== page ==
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Seismic & Acoustic Imaging


The Imaging Team conducts basic and applied research in wave propagation, seismic imaging, scattering, and the interaction of acoustic waves with rock mass structure, fabric, and pore fluids, and medical imaging. We are developing and testing a wide range of new methods for rapid modeling of seismic wave propagation and for obtaining improved seismic images of the Earth's subsurface, using seismic migration in regions of geological complexity.

For more information, visit our Next-Generation Seismic Modeling and Imaging site or contact Jim Tencate or Paul Johnson, or Lianjie Huang.

3-D Imaging & Modeling

In each of our three imaging and modeling projects, we are developing new methods, implementing them on parallel computers, and investigating the range of applicability of the methods by doing tests on synthetic (numerical) and field datasets. All three projects are collaborative studies with the petroleum industry.

Above - Seismic images from model of the earth containing a salt body (SEG-EAEG salt model). Top image obtained with state-of-the-art wave-equation-based imaging developed at Los Alamos. Bottom image obtained with conventional ray-based imaging method.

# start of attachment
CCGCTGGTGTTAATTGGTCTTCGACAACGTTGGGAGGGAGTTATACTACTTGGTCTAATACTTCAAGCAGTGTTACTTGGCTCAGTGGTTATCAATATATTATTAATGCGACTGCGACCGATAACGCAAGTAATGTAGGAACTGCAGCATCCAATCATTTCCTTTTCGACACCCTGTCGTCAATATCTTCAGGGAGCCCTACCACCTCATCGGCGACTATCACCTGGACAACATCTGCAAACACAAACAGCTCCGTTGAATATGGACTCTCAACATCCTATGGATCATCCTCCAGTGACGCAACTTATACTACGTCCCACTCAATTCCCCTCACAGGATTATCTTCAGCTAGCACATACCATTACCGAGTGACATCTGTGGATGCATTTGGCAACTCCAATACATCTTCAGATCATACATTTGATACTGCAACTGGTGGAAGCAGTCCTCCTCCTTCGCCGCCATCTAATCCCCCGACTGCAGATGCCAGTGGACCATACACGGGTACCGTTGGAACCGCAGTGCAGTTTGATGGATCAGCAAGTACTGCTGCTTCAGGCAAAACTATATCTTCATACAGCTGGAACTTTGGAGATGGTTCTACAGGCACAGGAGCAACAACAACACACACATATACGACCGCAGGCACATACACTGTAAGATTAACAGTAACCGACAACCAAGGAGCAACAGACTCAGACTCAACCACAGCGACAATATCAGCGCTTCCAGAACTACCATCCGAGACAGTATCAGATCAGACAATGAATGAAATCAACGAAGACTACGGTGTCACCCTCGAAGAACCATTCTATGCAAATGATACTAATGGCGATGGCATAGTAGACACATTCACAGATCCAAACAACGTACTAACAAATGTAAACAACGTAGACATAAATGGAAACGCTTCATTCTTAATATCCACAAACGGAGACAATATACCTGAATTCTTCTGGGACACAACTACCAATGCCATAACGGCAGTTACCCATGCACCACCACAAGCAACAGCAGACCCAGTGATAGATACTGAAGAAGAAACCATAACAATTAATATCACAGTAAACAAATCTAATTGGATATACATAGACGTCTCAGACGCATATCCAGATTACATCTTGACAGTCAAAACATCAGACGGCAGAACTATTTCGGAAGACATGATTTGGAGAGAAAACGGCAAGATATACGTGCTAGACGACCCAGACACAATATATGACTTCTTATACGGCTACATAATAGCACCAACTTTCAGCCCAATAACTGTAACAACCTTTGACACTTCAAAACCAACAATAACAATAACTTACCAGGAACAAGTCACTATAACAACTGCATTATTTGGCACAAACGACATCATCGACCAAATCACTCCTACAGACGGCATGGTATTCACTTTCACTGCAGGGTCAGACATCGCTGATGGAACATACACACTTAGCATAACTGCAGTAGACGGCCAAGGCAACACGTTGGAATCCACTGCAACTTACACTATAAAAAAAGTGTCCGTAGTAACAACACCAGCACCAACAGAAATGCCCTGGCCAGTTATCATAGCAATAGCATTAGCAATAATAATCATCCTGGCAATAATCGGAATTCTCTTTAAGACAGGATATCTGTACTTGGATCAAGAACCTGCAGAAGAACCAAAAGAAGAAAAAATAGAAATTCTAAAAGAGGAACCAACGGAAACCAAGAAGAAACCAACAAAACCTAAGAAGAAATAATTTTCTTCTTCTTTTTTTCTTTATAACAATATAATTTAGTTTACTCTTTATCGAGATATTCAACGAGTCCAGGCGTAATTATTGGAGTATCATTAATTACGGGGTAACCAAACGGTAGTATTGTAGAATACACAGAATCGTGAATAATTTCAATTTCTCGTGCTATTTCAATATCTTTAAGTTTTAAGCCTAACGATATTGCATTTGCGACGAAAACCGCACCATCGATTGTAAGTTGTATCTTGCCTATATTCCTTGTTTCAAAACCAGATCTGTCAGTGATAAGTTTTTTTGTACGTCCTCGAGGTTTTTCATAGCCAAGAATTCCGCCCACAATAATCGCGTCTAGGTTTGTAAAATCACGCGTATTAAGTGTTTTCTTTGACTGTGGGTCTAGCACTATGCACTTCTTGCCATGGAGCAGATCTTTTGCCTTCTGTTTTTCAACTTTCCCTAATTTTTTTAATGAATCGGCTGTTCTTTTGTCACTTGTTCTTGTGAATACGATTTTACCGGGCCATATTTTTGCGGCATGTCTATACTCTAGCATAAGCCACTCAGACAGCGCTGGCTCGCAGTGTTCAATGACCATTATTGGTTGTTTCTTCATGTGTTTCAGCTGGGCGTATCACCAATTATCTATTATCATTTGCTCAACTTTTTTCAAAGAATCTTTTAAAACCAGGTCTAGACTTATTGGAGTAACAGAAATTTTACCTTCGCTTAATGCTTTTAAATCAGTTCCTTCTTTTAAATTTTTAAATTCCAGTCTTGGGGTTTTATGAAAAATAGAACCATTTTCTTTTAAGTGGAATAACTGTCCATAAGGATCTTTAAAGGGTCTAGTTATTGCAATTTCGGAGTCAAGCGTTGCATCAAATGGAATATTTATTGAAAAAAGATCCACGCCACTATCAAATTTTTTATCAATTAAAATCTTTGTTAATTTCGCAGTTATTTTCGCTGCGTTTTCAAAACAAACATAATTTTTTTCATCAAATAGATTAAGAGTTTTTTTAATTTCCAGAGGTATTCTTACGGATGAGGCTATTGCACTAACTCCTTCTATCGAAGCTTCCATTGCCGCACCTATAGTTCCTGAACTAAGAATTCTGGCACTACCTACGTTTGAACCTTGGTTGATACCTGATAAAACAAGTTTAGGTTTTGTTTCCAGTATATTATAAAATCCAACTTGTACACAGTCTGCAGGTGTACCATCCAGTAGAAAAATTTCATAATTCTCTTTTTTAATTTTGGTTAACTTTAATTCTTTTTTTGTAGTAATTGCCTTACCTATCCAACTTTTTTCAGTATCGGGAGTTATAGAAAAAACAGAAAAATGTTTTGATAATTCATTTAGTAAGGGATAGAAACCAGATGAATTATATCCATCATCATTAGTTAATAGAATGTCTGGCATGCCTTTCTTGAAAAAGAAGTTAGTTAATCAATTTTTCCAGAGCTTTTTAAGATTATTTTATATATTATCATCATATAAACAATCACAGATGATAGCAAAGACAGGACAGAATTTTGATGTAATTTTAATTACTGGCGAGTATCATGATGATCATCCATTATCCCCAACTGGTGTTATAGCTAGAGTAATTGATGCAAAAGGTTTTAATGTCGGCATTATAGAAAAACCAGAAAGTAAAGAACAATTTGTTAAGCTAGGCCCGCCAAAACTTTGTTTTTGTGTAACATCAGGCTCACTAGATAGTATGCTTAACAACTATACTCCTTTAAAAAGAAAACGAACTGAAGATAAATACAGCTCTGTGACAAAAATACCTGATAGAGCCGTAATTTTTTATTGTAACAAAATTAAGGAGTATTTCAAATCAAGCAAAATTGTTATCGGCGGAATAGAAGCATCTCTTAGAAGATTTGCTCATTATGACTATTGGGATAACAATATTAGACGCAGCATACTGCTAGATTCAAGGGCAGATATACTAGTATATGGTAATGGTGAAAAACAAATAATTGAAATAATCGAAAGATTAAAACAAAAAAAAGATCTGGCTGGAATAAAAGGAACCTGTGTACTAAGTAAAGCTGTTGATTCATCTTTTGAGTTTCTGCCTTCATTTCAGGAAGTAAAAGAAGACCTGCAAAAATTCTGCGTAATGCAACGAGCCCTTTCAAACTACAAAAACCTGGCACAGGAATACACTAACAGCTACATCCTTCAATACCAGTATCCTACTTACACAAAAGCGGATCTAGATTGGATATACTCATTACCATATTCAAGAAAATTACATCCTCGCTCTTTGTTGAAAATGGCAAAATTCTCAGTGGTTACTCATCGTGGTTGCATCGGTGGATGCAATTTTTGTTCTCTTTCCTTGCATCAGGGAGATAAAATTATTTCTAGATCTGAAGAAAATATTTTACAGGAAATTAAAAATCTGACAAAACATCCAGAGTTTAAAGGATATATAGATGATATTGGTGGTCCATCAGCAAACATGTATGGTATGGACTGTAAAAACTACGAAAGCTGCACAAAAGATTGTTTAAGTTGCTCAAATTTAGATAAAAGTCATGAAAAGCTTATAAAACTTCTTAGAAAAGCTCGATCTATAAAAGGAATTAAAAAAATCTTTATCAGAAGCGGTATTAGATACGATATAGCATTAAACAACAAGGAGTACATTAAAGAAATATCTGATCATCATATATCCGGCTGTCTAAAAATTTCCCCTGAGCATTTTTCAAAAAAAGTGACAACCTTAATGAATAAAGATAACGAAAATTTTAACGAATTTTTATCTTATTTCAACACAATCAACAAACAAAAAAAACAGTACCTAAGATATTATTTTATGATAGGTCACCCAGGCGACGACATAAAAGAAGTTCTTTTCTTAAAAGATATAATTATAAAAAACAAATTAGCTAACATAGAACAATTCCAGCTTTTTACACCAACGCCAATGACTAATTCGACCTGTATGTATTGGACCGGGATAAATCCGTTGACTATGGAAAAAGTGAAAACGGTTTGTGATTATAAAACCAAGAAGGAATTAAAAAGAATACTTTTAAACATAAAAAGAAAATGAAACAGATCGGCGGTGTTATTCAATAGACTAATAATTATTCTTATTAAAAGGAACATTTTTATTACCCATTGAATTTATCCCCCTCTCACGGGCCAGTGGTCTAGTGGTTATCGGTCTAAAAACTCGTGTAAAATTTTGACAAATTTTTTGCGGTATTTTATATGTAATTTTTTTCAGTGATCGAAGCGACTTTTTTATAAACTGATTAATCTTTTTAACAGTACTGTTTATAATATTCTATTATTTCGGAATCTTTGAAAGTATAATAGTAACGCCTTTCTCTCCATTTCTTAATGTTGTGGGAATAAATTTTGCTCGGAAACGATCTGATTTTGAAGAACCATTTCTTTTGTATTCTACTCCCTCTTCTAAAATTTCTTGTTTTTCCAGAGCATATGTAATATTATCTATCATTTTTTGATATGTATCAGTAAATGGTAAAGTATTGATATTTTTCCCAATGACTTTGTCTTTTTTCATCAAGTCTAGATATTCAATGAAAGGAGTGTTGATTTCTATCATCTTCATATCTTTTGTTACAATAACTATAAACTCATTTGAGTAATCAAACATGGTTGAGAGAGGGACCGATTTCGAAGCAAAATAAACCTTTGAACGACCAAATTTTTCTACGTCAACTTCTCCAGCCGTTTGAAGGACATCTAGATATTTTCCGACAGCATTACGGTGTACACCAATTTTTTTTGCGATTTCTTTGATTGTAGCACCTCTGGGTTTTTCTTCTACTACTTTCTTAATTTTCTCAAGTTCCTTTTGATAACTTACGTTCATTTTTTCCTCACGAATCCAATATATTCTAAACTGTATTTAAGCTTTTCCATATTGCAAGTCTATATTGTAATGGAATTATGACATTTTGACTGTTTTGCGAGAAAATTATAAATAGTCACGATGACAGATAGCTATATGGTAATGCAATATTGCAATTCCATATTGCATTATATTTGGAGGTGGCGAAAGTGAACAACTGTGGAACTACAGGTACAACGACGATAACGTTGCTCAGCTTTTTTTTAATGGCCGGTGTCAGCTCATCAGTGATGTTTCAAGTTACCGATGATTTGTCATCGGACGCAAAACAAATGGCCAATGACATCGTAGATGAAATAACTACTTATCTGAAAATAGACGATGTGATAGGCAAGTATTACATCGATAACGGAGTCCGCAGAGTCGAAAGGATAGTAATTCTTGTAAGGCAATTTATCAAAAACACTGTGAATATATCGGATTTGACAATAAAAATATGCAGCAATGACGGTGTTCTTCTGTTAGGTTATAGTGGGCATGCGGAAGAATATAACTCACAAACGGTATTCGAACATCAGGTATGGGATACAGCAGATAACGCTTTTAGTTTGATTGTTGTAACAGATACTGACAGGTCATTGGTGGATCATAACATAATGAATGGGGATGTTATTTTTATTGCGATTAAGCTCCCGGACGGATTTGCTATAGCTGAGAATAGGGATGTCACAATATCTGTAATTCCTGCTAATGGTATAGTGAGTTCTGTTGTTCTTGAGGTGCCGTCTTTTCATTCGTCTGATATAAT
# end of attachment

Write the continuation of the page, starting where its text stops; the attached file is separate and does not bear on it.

3-D Imaging

We currently have two imaging projects: one is focused on investigating improvements to the standard ray-theoretical Kirchhoff-based approach; the other is focused on a class of methods that we call generalized dual-domain Fourier methods. We have demonstrated methods to obtain improved images on both the synthetic and field datasets. All three projects are collaborative studies with the petroleum industry.



3-D Modeling

Our 3-D modeling project is focused on the evaluation of elastic and anisotropic wave propagation effects. Modeling results are being used to test imaging and other seismic processing methods. These methods conventionally are done with the assumption that the earth is acoustic (capable of transmitting only compressional waves).


 

Above - Wave snapshots from model calculations of a simple layer over halfspace structure. Top plot includes compressional waves (reds). Bottom plot includes compressional (reds) and shear waves (greens). Images courtesy of Shawn Larsen, Lawrence Livermore.

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